• Brumman, M. 1926. "Cichlasoma aureum Günther". Blätter Für Aquarien Terrarienkunde. v. 37(n. 12), pp. 296-300 (crc08120)
  • Eigenmann, Carl H. 1893. "Catalogue of the fresh-water fishes of Central America and Southern Mexico". Proceeding of the United States National Museum. vol. 16 (n. 925): pp53-60 (crc02506)
  • Greenfield, David W & J.E. Thomerson. 1997. "Fishes of the continental waters of Belize". University Press of Florida, USA. pp. i-xvii 1-311 (crc01631) (abstract)
  • Günther, Albert C. L. G. 1868. "An account of the fishes of the states of Central America, based on collections made by Capt. J. M. Dow, F. Godman, Esq., and O. Salvin, Esq". Transactions of the Zoological Society of London. v. 6(n. 7), pp. 377-494, Pls. 63-87 (crc06106)
  • Günther, Albert C. L. G. 1862. "Catalogue of the fishes in the British Museum. Catalogue of the Acanthopterygii, Pharyngognathi and Anacanthini in the collection of the British Museum". Catalogue of the fishes in the British Museum London. Vol 4; i-xxi + 1-534 (crc00035)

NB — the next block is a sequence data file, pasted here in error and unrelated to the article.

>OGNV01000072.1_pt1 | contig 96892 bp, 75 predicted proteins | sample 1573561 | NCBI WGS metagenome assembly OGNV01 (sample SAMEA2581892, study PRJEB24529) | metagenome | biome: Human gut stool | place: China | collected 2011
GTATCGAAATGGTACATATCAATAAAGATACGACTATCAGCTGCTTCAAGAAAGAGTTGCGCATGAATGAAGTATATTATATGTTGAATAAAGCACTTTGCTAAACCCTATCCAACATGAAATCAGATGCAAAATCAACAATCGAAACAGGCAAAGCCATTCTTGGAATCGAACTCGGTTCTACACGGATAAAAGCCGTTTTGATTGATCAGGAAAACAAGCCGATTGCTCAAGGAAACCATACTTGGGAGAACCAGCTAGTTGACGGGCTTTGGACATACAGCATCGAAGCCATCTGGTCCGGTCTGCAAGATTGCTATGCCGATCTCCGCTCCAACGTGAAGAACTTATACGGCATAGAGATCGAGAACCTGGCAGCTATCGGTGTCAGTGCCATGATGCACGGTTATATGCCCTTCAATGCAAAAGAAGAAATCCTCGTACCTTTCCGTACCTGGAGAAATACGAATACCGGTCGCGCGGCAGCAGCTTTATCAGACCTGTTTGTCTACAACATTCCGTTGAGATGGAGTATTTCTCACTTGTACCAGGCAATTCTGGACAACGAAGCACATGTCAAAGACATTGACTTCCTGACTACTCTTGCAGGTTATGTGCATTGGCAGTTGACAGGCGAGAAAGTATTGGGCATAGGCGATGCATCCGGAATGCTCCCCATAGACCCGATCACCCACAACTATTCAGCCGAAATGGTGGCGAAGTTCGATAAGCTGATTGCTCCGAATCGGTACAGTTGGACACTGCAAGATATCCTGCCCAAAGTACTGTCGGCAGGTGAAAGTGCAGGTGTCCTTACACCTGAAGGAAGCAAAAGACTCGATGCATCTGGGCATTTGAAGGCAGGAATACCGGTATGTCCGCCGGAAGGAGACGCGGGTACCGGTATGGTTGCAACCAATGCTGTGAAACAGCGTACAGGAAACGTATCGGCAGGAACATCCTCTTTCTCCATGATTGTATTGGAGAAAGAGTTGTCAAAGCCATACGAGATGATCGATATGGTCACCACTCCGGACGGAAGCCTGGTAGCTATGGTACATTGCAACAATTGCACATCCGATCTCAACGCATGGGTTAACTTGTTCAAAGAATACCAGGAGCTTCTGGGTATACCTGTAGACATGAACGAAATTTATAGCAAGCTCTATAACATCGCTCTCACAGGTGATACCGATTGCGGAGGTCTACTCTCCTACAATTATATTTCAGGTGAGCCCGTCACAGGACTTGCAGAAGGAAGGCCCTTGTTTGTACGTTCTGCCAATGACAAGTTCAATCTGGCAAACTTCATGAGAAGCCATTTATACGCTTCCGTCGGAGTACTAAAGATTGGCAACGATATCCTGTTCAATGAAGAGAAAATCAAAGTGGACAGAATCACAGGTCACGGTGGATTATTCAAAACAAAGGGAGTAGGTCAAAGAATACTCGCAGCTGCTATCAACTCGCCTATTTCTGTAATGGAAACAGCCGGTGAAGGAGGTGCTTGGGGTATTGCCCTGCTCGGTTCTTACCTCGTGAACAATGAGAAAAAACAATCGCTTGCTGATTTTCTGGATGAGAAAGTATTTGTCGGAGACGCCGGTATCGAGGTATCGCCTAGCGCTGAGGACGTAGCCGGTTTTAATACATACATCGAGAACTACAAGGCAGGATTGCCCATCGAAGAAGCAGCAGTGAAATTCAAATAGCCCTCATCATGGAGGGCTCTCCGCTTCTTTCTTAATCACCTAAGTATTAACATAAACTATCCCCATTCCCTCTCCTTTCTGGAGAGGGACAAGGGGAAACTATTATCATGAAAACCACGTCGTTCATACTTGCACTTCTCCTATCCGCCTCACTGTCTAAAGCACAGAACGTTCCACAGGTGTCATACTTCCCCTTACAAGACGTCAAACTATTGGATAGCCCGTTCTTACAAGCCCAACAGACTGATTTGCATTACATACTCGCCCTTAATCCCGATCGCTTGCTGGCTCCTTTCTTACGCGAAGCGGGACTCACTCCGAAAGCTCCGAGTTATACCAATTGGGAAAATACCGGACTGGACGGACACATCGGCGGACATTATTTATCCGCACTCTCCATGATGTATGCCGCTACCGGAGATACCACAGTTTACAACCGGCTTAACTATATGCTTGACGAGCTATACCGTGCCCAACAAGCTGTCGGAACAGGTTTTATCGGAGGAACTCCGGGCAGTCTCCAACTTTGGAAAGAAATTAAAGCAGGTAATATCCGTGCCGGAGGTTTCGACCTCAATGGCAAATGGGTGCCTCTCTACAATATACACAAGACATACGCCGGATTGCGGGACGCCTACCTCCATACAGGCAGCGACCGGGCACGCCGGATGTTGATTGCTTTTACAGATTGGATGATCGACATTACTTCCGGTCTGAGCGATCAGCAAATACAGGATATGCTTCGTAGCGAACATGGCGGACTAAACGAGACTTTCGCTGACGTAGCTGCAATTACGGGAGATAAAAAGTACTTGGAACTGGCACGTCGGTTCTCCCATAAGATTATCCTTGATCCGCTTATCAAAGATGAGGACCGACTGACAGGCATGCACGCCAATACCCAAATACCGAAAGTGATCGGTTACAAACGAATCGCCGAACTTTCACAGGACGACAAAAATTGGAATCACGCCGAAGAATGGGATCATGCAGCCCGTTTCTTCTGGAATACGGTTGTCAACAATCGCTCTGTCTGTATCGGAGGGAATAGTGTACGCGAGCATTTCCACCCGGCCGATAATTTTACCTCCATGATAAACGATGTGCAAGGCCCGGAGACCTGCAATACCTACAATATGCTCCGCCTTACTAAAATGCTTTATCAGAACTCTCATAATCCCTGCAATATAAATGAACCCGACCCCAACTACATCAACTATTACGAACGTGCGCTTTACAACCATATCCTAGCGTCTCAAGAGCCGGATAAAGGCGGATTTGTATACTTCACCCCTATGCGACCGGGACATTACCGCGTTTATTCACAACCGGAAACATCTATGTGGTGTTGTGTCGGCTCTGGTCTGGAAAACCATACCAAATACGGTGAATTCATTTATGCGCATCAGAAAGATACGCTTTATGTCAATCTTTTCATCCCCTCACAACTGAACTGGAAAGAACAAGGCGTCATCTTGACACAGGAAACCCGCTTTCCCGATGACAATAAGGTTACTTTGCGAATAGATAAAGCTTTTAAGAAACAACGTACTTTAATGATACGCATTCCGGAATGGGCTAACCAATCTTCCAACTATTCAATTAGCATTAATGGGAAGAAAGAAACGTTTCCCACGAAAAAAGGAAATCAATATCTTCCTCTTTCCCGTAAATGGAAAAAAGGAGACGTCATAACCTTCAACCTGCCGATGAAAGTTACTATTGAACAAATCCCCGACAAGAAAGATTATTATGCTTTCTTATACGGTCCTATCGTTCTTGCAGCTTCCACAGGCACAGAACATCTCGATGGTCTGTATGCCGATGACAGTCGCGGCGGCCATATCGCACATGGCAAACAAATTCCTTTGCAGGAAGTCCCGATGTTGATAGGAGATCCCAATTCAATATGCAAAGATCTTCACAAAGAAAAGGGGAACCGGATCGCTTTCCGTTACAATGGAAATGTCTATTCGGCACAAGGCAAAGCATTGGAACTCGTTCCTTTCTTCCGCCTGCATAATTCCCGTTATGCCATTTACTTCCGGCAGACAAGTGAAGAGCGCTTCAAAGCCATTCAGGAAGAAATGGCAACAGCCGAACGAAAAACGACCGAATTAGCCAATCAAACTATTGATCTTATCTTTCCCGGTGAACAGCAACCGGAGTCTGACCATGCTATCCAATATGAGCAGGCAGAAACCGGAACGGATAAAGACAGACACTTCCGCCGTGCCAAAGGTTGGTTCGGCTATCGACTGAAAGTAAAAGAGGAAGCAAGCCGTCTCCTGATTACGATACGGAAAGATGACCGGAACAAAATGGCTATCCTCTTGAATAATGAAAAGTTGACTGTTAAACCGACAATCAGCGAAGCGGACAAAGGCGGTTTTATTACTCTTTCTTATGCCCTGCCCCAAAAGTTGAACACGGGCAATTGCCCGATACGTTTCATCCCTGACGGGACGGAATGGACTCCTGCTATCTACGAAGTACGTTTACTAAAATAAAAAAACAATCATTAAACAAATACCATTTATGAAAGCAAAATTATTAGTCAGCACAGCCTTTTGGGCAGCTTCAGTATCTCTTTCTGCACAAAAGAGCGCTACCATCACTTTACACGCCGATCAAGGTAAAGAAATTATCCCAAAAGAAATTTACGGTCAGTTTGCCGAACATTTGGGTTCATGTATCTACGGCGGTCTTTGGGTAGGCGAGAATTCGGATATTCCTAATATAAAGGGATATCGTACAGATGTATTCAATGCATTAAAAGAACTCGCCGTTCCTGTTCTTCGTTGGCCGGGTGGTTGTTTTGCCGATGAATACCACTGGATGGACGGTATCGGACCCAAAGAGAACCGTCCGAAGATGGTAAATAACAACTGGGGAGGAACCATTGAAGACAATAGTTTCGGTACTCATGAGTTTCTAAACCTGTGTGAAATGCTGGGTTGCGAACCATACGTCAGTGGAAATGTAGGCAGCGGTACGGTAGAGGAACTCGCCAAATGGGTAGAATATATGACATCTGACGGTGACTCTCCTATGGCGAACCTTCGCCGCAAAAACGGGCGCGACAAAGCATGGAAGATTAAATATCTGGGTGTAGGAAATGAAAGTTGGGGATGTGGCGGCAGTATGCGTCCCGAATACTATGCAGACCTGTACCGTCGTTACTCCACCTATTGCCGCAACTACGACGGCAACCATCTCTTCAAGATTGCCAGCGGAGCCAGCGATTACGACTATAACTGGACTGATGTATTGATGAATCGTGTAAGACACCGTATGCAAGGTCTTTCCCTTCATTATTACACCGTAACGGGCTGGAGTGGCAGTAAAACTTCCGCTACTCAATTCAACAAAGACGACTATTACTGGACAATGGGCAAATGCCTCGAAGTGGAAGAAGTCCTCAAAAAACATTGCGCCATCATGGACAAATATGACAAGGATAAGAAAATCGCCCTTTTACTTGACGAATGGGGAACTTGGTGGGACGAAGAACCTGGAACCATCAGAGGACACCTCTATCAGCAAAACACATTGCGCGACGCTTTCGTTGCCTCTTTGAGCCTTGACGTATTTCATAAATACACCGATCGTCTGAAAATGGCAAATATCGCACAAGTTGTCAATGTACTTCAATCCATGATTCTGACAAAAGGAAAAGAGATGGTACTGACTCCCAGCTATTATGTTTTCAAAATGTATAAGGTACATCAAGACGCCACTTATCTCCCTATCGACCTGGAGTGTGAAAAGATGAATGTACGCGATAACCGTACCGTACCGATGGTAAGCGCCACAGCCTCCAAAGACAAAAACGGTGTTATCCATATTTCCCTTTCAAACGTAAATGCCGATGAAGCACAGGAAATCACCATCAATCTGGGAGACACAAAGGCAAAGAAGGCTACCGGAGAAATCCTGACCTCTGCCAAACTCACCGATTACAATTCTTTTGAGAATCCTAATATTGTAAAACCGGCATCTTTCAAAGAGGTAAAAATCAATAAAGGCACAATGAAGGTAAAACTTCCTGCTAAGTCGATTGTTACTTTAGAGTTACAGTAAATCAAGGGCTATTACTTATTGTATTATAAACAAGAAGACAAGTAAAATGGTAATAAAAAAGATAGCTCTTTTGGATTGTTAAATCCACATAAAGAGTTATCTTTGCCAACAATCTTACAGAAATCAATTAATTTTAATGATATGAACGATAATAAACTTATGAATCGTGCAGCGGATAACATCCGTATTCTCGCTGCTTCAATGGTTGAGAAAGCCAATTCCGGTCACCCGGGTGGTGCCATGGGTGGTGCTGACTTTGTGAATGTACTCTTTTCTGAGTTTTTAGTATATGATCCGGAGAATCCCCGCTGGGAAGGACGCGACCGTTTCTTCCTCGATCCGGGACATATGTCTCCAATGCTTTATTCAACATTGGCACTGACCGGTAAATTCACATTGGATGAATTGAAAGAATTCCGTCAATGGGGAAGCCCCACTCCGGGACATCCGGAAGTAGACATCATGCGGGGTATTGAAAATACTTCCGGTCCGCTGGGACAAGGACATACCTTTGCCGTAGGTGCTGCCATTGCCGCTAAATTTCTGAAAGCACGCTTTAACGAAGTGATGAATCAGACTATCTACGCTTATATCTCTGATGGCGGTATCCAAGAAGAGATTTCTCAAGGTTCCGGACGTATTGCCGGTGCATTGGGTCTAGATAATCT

• Hubbs, Carl Leavitt. 1936. "XVII. Fishes of the Yucatan Peninsula". The Cenotes of Yucatán, a Zoological and Hydrographic Survey. (457) pp. 157-287 (crc00250)
  • ICZN. 1999. "International Code of Zoological Nomenclature, 4th edition". International Trust for Zoological Nomenclature, Natural History Museum London (crc03781)
  • Meek, Seth Eugene. 1907. "Notes on fresh-water fishes from Mexico and Central America". Field Columbian Museum Publication. Ser. 133-157 (crc01497)
  • Meek, Seth Eugene. 1904. "The fresh-water fishes of Mexico north of the isthmus of Tehuantepec". Field Columbian Museum Publication. pp. 1-252 (crc00159)